Geographically speaking I also feel they don't fly through my area until they're migrating south again. I live in Camden County, New Jersey which is on the Delaware River side of the state, but we're somewhat inland. I suspect as they're flying north they're reluctant to cross the river and on the occasion that they do, they're more inclined to visit open fields as opposed to suburban gardens.
As the summer presses on the populations that were established extend outward as patches of milkweed are devoured. Then heading as they all start heading south a wave of Monarchs in the New England area all follow the coast line. Cape May, NJ. is a fantastic spot to see them passing through. A few years back I was there and saw they'd planted a huge stand of Sea Side Goldenrod, Solidago sempervirens, which was in spectacular bloom when I visited but is likely now all died out.
Sea Side Goldenrod is a fantastic plant that can take a beating. It's able to grow in 100% sand at the beach! I don't think it survives the tide coming in but it can take high levels of salt. Thing is, it also grows a lot better in clay soil and garden soil too. And I find it's that way with a lot of plants that are supposedly tough to kill, hardy, drought tolerant.
Joe Pye Weed is another native though certainly not high on the list. At last not in my garden. The plants at the Mt. Cuba Center got more attention than mine but they don't have any Meadow Liatris around.
Actually I worry about the Butterfly Weed I bought from Home Depot. I found eggs on the leaves but not one caterpillar!!! When I bring in sprigs of this plant to feed to caterpillars I have in small plastic cages they refuse to eat it. I don't know if it's just because it's a different kind of milkweed than they're used to eating or because they're spraying them with a systemic pesticide and the caterpillars are somehow picking up on that. Either way I'd love to know just to put my mind at ease, cause it's an awful shame if Home Depot was selling whole racks of tables full of 3 gallon sized pots of beautiful orange Butterfly Weed that was coated in poison.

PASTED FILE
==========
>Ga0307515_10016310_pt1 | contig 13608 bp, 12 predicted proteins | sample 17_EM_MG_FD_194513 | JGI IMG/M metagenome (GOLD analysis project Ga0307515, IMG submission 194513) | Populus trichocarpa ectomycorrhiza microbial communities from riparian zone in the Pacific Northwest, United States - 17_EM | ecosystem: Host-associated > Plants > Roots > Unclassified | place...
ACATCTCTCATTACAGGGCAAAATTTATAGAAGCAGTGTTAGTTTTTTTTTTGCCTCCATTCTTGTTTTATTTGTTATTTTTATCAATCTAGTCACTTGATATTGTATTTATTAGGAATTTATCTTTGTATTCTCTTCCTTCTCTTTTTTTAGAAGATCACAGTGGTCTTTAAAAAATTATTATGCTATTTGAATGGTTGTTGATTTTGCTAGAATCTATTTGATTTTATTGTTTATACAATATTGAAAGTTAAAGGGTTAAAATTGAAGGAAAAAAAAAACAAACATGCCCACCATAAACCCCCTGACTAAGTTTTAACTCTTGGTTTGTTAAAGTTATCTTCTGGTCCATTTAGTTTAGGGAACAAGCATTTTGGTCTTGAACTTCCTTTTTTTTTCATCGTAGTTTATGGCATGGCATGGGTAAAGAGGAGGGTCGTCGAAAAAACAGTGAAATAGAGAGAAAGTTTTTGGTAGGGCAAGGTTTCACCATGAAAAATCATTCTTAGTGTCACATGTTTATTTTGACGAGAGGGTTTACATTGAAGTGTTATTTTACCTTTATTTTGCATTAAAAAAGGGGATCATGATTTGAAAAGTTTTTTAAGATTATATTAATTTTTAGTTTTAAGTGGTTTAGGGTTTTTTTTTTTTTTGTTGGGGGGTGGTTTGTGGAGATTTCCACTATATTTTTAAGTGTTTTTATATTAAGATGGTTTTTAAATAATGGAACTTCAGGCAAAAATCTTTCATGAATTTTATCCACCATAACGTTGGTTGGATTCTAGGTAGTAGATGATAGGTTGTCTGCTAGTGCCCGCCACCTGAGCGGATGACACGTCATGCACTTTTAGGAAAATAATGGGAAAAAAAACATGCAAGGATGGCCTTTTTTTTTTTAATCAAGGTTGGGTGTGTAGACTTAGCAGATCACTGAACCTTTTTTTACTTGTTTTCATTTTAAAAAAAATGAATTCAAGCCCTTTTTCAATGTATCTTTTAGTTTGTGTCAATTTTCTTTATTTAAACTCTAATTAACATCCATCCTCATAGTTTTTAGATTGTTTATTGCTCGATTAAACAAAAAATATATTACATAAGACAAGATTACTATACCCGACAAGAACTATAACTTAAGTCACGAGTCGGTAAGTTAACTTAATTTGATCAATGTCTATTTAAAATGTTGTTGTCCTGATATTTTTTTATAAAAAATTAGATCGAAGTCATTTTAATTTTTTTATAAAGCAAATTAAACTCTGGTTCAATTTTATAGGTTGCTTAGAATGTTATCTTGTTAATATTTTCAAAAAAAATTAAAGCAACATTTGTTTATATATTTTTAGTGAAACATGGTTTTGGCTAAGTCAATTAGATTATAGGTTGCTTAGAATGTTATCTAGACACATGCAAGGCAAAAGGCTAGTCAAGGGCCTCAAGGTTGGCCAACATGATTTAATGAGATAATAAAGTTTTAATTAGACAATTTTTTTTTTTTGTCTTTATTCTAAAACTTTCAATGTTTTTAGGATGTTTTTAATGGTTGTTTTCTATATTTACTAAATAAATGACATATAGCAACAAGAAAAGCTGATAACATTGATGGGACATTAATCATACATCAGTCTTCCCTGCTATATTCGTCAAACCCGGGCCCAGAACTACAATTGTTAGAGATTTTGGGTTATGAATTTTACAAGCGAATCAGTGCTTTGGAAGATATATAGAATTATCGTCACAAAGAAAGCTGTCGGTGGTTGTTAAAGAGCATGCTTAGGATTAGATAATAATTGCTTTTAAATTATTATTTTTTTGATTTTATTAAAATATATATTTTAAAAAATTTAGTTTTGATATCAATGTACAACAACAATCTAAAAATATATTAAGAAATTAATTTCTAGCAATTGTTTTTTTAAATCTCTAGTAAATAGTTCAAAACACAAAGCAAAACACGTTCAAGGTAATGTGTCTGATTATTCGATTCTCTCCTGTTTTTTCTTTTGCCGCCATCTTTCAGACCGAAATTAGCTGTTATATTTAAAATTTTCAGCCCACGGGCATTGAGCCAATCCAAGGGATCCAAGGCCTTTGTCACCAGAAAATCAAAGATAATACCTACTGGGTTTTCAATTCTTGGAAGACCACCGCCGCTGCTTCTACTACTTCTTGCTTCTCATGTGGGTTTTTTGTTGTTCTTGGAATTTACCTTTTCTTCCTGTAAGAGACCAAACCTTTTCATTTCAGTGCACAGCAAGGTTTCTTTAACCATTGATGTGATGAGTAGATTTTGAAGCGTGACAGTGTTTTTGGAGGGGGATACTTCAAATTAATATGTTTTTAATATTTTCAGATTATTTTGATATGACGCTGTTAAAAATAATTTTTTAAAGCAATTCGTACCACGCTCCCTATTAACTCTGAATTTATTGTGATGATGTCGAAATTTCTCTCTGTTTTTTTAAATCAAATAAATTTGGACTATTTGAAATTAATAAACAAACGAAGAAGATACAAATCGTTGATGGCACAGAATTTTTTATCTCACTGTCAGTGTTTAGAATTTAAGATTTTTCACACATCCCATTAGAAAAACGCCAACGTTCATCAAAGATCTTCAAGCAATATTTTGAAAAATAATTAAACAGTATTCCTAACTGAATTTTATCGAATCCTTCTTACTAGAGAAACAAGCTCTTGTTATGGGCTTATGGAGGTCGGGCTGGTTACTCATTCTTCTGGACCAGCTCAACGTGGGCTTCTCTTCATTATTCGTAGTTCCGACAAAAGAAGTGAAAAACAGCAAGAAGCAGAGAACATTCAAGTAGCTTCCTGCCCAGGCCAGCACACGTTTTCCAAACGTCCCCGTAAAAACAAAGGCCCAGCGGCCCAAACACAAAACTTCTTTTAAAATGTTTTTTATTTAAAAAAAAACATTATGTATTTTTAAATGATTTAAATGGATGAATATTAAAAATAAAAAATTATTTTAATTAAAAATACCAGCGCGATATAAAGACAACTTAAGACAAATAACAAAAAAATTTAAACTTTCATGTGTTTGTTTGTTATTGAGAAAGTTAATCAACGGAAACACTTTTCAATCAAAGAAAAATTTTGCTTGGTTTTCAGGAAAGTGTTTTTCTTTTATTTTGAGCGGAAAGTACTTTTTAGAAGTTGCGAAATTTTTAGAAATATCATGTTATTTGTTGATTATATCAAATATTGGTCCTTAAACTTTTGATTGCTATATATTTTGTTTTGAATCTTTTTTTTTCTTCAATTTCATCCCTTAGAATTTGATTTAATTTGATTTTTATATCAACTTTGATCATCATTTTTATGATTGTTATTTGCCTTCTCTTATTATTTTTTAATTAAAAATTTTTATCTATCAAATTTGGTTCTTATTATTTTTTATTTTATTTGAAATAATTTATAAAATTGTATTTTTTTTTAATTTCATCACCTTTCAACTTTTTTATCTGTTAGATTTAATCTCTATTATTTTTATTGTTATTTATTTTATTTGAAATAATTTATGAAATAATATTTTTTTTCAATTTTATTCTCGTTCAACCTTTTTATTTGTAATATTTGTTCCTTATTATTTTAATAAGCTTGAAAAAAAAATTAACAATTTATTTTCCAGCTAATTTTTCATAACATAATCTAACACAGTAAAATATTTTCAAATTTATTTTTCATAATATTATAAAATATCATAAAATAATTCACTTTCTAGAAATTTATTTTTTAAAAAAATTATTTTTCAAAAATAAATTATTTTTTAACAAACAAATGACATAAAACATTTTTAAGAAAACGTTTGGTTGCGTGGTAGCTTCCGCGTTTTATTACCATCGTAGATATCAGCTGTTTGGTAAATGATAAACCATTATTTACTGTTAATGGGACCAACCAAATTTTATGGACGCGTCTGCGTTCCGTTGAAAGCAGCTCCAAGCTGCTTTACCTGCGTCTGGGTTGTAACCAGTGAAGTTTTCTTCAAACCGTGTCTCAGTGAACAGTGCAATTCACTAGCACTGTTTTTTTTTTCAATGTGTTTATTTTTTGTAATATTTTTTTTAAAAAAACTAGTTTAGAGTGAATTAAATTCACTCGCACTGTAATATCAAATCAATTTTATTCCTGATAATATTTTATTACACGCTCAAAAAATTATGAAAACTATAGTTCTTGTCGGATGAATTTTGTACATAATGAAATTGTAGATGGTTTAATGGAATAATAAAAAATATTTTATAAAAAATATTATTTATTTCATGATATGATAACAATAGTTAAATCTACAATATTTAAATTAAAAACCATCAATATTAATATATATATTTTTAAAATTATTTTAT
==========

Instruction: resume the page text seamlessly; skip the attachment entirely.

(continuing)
Wouldn’t think you’d be into this." Which I mistook to mean he thought it was odd a grown man would be into raising butterflies. I replied that I was a native plant gardener so why wouldn't I be into this? And then he made his point clear.
Basically he thought it was unnatural of me to bring the caterpillars inside and nurture them into adulthood. In his view I should have left them outside on the plants to be eaten by birds, ants, and spiders so that nature can take its course. Which I admit he has a point but he also implied that because I had helped a few caterpillars along I was actually doing a disservice to them. Somehow in his view because I had increased the population of the Monarch Butterfly by 5 I had in fact decreased it....
This argument bewildered me as it's the first time I've ever heard it. In fact the internet is filled with hundreds of How To Raise Monarch Butterfly websites. The only thing close to what this person is saying on any of them is to keep an eye out for certain diseases, though all the ones that I know of for Monarch Butterflies either terminate them in development or leave their wings so deformed that euthanizing them is really the only option.
I could make further arguments toward this person as it's sort of similar to the anti-vaccination movement that's bringing back diseases long thought rare and uncommon. Shouldn't we let nature take it's course?
I didn't make this exact argument to the person as it's the kind of thing that would have made me unfriend them. I did put it another way. Basically I asked shouldn't I have not gone out of my way to plant Milkweed in the first place? Shouldn't I have just let whatever weeds decide to show up there grow be thankful nature took its course.
Oddly enough this individual changed his line of thinking when it came to plants. He told me plants are different... and then he said something about meadows and gardens that didn't really make senses. This annoyed me because, plants are not different, they pollinate, and reproduce, and if one were to help the seeds along by putting them in the ground, watering and feeding them, how is that any different from me bringing in some milkweed leaves with eggs on them, putting them in containers and letting the resulting caterpillars develop into adulthood?
Has anyone else come across the Let Nature Be types out there?
UPDATE: Apparently there are people who raise 100+ Monarchs (and likely other butterflies) indoors all year.... I'm not doing that!